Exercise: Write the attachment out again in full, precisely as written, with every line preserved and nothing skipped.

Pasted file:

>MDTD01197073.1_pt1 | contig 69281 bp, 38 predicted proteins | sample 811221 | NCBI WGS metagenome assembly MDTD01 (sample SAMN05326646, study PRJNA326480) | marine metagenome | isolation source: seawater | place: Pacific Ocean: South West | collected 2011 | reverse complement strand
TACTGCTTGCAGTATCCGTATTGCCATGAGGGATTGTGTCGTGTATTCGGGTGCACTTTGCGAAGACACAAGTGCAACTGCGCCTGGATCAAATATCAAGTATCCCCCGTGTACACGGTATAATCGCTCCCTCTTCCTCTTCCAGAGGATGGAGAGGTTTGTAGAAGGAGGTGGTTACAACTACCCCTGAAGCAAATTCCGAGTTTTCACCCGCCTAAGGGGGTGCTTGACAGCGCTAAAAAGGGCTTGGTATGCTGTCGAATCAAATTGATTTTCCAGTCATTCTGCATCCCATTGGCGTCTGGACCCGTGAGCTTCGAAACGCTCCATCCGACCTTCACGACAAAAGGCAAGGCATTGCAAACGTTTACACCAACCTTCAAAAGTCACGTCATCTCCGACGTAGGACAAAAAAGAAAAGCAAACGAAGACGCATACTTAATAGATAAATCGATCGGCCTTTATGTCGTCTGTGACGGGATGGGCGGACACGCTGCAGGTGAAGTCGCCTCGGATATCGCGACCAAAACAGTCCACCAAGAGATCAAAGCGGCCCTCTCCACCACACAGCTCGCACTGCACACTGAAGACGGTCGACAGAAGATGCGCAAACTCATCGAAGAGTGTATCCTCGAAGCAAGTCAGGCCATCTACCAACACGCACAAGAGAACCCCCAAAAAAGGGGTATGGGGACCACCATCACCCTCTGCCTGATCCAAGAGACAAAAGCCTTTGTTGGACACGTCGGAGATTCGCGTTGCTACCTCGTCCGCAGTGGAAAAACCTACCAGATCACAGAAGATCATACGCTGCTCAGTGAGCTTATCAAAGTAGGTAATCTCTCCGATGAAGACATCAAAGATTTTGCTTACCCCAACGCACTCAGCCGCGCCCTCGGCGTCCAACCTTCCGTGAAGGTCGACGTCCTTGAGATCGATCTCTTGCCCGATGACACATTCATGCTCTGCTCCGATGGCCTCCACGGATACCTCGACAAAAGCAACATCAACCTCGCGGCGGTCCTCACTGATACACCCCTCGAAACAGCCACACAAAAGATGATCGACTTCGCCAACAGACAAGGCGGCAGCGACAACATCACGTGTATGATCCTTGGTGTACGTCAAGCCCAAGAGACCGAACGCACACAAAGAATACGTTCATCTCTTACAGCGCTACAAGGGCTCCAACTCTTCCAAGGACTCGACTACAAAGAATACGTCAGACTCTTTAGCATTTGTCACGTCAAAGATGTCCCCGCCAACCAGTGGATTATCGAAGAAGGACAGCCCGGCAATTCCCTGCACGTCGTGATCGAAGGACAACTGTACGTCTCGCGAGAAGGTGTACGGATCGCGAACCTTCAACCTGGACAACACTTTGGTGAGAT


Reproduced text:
>MDTD01197073.1_pt1 | contig 69281 bp, 38 predicted proteins | sample 811221 | NCBI WGS metagenome assembly MDTD01 (sample SAMN05326646, study PRJNA326480) | marine metagenome | isolation source: seawater | place: Pacific Ocean: South West | collected 2011 | reverse complement strand
TACTGCTTGCAGTATCCGTATTGCCATGAGGGATTGTGTCGTGTATTCGGGTGCACTTTGCGAAGACACAAGTGCAACTGCGCCTGGATCAAATATCAAGTATCCCCCGTGTACACGGTATAATCGCTCCCTCTTCCTCTTCCAGAGGATGGAGAGGTTTGTAGAAGGAGGTGGTTACAACTACCCCTGAAGCAAATTCCGAGTTTTCACCCGCCTAAGGGGGTGCTTGACAGCGCTAAAAAGGGCTTGGTATGCTGTCGAATCAAATTGATTTTCCAGTCATTCTGCATCCCATTGGCGTCTGGACCCGTGAGCTTCGAAACGCTCCATCCGACCTTCACGACAAAAGGCAAGGCATTGCAAACGTTTACACCAACCTTCAAAAGTCACGTCATCTCCGACGTAGGACAAAAAAGAAAAGCAAACGAAGACGCATACTTAATAGATAAATCGATCGGCCTTTATGTCGTCTGTGACGGGATGGGCGGACACGCTGCAGGTGAAGTCGCCTCGGATATCGCGACCAAAACAGTCCACCAAGAGATCAAAGCGGCCCTCTCCACCACACAGCTCGCACTGCACACTGAAGACGGTCGACAGAAGATGCGCAAACTCATCGAAGAGTGTATCCTCGAAGCAAGTCAGGCCATCTACCAACACGCACAAGAGAACCCCCAAAAAAGGGGTATGGGGACCACCATCACCCTCTGCCTGATCCAAGAGACAAAAGCCTTTGTTGGACACGTCGGAGATTCGCGTTGCTACCTCGTCCGCAGTGGAAAAACCTACCAGATCACAGAAGATCATACGCTGCTCAGTGAGCTTATCAAAGTAGGTAATCTCTCCGATGAAGACATCAAAGATTTTGCTTACCCCAACGCACTCAGCCGCGCCCTCGGCGTCCAACCTTCCGTGAAGGTCGACGTCCTTGAGATCGATCTCTTGCCCGATGACACATTCATGCTCTGCTCCGATGGCCTCCACGGATACCTCGACAAAAGCAACATCAACCTCGCGGCGGTCCTCACTGATACACCCCTCGAAACAGCCACACAAAAGATGATCGACTTCGCCAACAGACAAGGCGGCAGCGACAACATCACGTGTATGATCCTTGGTGTACGTCAAGCCCAAGAGACCGAACGCACACAAAGAATACGTTCATCTCTTACAGCGCTACAAGGGCTCCAACTCTTCCAAGGACTCGACTACAAAGAATACGTCAGACTCTTTAGCATTTGTCACGTCAAAGATGTCCCCGCCAACCAGTGGATTATCGAAGAAGGACAGCCCGGCAATTCCCTGCACGTCGTGATCGAAGGACAACTGTACGTCTCGCGAGAAGGTGTACGGATCGCGAACCTTCAACCTGGACAACACTTTGGTGAGAT